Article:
Wednesday, April 6, 2011

Do What's Good for You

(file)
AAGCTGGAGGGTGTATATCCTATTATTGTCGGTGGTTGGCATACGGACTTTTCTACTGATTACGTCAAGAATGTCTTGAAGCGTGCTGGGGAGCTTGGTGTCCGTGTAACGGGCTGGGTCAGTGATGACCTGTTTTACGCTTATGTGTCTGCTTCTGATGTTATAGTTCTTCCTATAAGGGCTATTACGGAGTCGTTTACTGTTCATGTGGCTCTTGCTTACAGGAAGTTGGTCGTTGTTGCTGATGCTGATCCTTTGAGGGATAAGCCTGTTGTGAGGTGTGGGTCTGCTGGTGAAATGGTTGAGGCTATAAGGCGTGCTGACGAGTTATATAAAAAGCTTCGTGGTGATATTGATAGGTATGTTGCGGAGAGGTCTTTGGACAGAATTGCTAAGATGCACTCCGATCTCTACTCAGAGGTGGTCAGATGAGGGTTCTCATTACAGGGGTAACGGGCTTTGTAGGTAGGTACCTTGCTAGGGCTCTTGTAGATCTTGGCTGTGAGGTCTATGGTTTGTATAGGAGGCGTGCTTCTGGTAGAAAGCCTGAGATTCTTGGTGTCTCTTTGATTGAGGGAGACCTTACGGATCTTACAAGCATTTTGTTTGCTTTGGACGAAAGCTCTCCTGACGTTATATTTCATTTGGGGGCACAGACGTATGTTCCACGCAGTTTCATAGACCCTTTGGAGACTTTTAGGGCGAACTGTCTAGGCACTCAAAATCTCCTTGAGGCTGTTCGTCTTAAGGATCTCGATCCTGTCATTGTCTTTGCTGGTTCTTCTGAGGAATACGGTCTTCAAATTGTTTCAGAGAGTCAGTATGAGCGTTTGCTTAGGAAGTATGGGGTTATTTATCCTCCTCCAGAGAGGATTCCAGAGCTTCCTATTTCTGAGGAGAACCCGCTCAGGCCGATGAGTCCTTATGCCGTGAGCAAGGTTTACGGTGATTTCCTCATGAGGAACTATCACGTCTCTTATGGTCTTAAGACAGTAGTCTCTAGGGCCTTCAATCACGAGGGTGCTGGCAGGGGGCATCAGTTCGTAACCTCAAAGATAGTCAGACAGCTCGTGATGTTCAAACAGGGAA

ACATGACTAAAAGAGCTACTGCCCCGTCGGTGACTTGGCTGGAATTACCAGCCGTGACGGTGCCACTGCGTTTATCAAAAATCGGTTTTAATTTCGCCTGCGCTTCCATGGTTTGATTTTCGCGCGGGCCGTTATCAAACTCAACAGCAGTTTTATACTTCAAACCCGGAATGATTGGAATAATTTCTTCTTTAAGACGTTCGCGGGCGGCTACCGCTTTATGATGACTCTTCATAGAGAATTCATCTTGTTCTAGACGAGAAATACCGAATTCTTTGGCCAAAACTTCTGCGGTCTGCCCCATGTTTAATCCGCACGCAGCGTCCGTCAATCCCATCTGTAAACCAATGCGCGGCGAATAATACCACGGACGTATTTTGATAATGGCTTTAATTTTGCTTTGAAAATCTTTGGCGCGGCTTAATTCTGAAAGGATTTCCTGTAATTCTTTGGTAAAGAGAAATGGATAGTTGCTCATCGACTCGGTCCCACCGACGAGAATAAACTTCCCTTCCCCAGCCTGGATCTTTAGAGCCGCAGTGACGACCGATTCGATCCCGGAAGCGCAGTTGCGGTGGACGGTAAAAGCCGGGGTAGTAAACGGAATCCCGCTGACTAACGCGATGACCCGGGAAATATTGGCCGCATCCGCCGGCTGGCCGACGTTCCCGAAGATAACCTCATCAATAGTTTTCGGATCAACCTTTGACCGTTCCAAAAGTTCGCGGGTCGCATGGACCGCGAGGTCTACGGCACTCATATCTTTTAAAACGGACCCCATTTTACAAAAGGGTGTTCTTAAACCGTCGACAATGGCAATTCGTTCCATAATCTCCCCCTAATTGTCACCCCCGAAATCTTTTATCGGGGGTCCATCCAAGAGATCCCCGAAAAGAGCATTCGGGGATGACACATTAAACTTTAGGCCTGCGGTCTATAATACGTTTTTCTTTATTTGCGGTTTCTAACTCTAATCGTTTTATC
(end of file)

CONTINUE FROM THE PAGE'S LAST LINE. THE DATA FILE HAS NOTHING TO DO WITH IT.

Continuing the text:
I saw a patient yesterday who explained her very reasonable diet and exercise goals to me. She also told me she has had these goals for many months now, and has yet to start on them. She knows what to do, where to go to do it, and how. But she just can't seem to follow through. Why don't we do what we know is good for us? I think there are a lot of reasons why we procrastinate, avoid and ignore what's in our best interests. Fear of failure would be up there at the top, I think. If I never try, I can't fail, or so the thought process goes. This can hold us back in so many ways, from our health goals to work aspirations to personal growth. People stay in jobs they hate because they might not get the promotion if they try for it. Others stay in lousy relationships because they might not find anyone else. So, the devil you know is safer in their thinking. Fear is a big obstacle for most of us, and there isn't a simple answer to get over it. The guidance of a counselor or coach can help us move forward, even when it's scary. Maybe next on the list is the myth of no time. We can talk ourselves into believing there is not one more minute in the day for another activity. Some days, that may be true, but most of the time things can be shifted, Facebook can be logged off, and the TV reruns can wait. Right? I went to a meditation workshop last weekend, and the teacher asked us straight out "You can commit to meditating for just 10 minutes each day, right?" It sounded so completely reasonable and manageable, we all were nodding and agreeing with him. I planned to sit every morning, yet the next day passed without me getting on my cushion. Finally, as I went up to bed, I remembered his query, and sat down for those 10 minutes. It wasn't at the time I had planned, it pushed back my bedtime, but it felt great. I've been able to find those 10 minutes a day since then. Another roadblock is the fear of commitment. Like my meditation practice, a lot of what's good for us requires daily upkeep. We have to eat right every day, exercise regularly, keep up with our continuing education credits, the list goes on and on. If I start something new, it's one more daily obligation, something I'm forced to do. If I start off thinking that way, of course it will feel like a chore. If I instead focus on the benefits, I can spin this into a positive. Thank goodness I get to exercise every day because it keeps me feeling great! That sounds a lot better. The best answer to why we avoid what's good for us is that we're human. We have a thinking mind that can come with an excuse for anything at all. But, the mind can be trained. My patient and I broke down her goals into bite-sized portions and chose one to start with. Something small and manageable as a first step to prove she doesn't need to be afraid of the change, she indeed does have the time, and the commitment will become a daily habit in no time. I will check in with her in a couple of months, but in the meantime I will work through my own excuses to avoid meditation. I'm so glad I get to start each day in silence, it really helps me stay peaceful throught the day. I think that may work!

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